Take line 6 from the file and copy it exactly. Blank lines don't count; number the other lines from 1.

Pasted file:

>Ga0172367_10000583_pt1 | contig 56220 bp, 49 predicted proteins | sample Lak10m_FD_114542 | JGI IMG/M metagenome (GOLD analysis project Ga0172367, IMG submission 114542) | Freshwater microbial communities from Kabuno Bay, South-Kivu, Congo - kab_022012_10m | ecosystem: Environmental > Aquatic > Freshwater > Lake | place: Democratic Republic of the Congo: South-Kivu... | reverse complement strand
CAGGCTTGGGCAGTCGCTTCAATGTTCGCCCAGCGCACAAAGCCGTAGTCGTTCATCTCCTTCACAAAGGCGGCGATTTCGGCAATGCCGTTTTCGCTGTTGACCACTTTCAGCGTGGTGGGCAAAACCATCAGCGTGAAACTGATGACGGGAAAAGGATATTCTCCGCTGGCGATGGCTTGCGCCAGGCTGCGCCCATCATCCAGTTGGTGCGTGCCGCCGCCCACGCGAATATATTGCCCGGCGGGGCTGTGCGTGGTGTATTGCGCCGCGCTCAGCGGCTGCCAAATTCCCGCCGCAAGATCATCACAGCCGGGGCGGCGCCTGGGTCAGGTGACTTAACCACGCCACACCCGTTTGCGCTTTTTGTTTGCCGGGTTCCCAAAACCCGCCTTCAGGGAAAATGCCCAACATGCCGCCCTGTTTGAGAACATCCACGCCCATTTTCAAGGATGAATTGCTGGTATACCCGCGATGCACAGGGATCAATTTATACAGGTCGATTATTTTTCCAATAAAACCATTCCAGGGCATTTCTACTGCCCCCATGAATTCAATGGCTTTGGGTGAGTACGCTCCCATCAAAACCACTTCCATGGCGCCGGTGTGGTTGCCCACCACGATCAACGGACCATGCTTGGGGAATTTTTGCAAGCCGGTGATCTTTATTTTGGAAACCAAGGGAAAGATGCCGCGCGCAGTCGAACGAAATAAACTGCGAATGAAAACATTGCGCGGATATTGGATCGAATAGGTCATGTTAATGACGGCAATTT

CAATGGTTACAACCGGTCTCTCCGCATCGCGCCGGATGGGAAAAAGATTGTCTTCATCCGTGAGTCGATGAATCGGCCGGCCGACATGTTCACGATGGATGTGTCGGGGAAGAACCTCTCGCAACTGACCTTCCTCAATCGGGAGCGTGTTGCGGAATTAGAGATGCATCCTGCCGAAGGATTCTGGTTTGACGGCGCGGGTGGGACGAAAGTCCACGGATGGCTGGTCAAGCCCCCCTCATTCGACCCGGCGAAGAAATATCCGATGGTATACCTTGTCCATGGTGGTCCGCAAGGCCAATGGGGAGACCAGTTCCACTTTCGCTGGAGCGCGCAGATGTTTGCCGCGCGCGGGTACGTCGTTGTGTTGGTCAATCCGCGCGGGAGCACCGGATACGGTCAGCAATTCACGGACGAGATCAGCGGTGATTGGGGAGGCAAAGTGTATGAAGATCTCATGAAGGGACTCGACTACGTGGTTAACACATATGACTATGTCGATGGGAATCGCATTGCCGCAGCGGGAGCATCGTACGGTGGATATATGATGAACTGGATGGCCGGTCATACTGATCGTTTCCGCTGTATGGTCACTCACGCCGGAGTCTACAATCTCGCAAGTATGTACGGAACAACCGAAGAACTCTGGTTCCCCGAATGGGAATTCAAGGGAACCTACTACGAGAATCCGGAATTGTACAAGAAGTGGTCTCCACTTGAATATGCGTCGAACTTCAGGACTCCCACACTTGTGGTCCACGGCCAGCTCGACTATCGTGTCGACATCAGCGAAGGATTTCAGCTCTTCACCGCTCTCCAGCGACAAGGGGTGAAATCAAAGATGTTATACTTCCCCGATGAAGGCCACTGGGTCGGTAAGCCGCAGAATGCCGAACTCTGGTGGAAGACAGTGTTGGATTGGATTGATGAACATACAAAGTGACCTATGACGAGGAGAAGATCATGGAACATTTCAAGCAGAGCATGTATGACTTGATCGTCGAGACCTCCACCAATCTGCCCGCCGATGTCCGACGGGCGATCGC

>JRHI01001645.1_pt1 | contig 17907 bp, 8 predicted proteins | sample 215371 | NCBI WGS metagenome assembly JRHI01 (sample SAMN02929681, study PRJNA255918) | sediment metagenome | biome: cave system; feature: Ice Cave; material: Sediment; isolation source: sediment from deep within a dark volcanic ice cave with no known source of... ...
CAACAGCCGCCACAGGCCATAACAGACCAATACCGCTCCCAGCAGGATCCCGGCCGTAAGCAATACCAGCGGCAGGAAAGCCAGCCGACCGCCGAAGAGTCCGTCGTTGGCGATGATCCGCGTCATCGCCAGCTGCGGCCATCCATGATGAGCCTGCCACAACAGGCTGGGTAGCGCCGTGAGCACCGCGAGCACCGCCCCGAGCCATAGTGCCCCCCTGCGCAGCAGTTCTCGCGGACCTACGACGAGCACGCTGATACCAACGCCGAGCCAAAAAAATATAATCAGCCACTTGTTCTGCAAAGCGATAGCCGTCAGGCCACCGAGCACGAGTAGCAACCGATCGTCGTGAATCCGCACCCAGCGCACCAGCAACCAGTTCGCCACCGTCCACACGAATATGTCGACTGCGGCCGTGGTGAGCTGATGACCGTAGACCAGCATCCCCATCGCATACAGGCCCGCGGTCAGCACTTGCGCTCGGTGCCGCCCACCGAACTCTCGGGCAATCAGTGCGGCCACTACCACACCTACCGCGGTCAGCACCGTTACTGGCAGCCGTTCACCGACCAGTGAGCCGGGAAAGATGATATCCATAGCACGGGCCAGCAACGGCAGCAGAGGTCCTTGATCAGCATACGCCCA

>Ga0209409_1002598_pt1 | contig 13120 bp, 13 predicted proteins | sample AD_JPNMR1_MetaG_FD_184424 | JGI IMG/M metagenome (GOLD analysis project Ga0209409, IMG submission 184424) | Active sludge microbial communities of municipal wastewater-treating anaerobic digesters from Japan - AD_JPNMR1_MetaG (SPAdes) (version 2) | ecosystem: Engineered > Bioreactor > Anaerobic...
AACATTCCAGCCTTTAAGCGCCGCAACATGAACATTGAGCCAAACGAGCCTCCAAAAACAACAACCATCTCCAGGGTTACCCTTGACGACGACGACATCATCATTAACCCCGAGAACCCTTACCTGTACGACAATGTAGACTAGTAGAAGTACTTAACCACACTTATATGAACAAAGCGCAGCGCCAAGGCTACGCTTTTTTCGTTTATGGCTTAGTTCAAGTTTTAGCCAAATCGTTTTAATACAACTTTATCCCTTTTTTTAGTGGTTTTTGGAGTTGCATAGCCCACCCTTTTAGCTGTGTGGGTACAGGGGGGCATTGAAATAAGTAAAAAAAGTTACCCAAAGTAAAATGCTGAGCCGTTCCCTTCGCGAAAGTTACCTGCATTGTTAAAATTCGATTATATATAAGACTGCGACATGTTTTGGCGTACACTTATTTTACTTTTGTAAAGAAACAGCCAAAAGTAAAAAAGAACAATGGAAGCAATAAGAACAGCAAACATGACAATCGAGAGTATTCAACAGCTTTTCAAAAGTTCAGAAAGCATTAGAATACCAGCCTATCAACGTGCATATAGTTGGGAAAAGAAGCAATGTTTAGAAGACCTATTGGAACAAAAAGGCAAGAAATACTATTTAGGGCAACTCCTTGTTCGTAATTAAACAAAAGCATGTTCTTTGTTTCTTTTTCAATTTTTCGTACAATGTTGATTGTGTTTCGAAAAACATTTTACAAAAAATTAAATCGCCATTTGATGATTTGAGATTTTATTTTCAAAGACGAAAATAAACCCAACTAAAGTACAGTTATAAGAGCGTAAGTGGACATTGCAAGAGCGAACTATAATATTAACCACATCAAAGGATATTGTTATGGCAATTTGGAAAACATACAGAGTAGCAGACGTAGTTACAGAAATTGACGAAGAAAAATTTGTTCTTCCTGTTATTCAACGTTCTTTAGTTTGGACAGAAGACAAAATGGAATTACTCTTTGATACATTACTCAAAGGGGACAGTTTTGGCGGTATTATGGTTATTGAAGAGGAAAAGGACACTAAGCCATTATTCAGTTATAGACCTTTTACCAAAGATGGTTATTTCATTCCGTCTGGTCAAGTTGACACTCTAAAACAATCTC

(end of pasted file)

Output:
>Ga0209409_1002598_pt1 | contig 13120 bp, 13 predicted proteins | sample AD_JPNMR1_MetaG_FD_184424 | JGI IMG/M metagenome (GOLD analysis project Ga0209409, IMG submission 184424) | Active sludge microbial communities of municipal wastewater-treating anaerobic digesters from Japan - AD_JPNMR1_MetaG (SPAdes) (version 2) | ecosystem: Engineered > Bioreactor > Anaerobic...